Quite comfortably the best investor psychology book of the year  in my opinion has been Morgan Housel’s’ The Psychology of Money – Timeless lessons on wealth, greed and happiness. 

We keep buying more and more copies in the office to give away as the lessons in this book are so important especially to the generation still trying to accumulate wealth and sometimes finding it very tough.

Much of what is below is taken from the book and also from dialogue in a podcast I recently listened to where Sam Harris; an American philosopher, neuroscientist and author interviews Morgan as part of his podcast series called Making Sense. 

The theme of the article is the interesting contrast between being rich and being wealthy. To start off with, Morgan Housel gives his own definition of rich and wealth.


Being rich is having enough money to pay your monthly bills to live the lifestyle you want to live.  You can pay your bond, car payment, school fees etc. You have the monthly cash available to do this.


Wealth is completely different – it is the money you have not spent. It is money that is saved up and invested, sitting around and you are not doing anything with it.  That is what wealth is. It is a very different concept. 

The biggest reason we should differentiate these things is that rich we can see. We can see the car you drive in, the house you live in and the clothes that you wear. It’s all visible. Wealth you cannot see. We cannot see you bank account, your retirement fund or brokerage account statement. We have no idea how much wealth you have. 

Morgan says we go through life with a very flawed and skewed sense of rich and wealth because we only make judgements based of what we see. So you see someone driving a Ferrari and you assume that person must be rich. Maybe they are rich in the sense that they can make the monthly payments on the Ferrari but they might have zero wealth, zero money saved up that’s going to give them independence and room for error and the ability to endure a recession. They might have zero!  The world is filled with people who look modest but are actually wealthy and people who look rich but live at razor’s edge of insolvency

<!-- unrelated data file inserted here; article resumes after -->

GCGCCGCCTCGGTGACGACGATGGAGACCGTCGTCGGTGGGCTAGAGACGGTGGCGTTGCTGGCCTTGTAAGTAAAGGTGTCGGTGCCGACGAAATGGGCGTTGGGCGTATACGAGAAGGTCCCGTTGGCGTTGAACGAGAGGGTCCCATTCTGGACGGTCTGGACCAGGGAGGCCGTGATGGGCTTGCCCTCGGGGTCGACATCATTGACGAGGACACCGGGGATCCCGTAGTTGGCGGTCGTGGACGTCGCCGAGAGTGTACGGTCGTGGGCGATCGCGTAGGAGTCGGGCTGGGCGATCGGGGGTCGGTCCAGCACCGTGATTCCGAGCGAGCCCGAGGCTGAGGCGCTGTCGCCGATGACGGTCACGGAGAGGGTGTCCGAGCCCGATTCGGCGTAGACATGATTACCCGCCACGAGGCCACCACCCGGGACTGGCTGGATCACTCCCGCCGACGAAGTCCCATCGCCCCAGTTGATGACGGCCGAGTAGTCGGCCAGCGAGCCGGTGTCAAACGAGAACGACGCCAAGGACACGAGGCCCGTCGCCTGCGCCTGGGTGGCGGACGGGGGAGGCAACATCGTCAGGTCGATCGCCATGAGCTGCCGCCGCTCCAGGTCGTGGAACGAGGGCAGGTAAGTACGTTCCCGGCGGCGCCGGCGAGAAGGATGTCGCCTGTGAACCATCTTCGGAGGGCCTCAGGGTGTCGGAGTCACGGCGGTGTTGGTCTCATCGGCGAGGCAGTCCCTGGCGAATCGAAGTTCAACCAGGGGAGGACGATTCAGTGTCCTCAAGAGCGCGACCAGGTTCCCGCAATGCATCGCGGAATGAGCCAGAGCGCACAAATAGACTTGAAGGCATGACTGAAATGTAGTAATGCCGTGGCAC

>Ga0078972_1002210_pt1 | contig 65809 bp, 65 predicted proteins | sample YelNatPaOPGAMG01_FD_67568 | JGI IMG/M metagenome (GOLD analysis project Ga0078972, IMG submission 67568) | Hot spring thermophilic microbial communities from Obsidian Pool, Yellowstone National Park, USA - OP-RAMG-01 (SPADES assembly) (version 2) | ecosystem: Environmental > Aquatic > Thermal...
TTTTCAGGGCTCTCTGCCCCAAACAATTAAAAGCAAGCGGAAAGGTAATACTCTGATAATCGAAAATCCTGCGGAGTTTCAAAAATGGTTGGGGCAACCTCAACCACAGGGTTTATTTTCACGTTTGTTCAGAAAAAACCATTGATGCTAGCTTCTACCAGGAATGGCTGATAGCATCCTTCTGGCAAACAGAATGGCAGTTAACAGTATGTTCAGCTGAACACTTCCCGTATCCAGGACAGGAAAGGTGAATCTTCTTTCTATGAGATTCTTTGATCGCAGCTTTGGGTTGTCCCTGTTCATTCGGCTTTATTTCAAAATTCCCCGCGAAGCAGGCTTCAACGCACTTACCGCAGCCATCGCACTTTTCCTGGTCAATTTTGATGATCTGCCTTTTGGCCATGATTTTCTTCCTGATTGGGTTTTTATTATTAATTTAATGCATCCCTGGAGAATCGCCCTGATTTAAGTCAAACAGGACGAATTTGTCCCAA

Morgan said he only understood this concept when he worked as a valet early on in his working life and got to know some of these people driving in with those fancy cars and learning after he got to know them that some of them weren’t actually very successful. They were like mediocre successful people that spent half of their income on their Rolls Royce lease payment. All of his assumptions of these people were completely skewed and on the flip side of that some of the people who were very successful and wealthy you would never know because you couldn’t measure this on their outward appearance.  He said once you have seen enough of these examples – I thought you were X but you’re actually Y, you realise we are so blinded by the view of richness when actually what we deep down aspire to be is wealthy, because what wealth does is that the unspent money that you are not spending now and rather investing on a monthly basis gives you independence and autonomy. You have that level of net worth saved up to be autonomous.  It is money to give yourself a better life rather than a tool to buy more things. This is what we actually aspire to but always what people are measured against in this world is how rich we are or aren’t.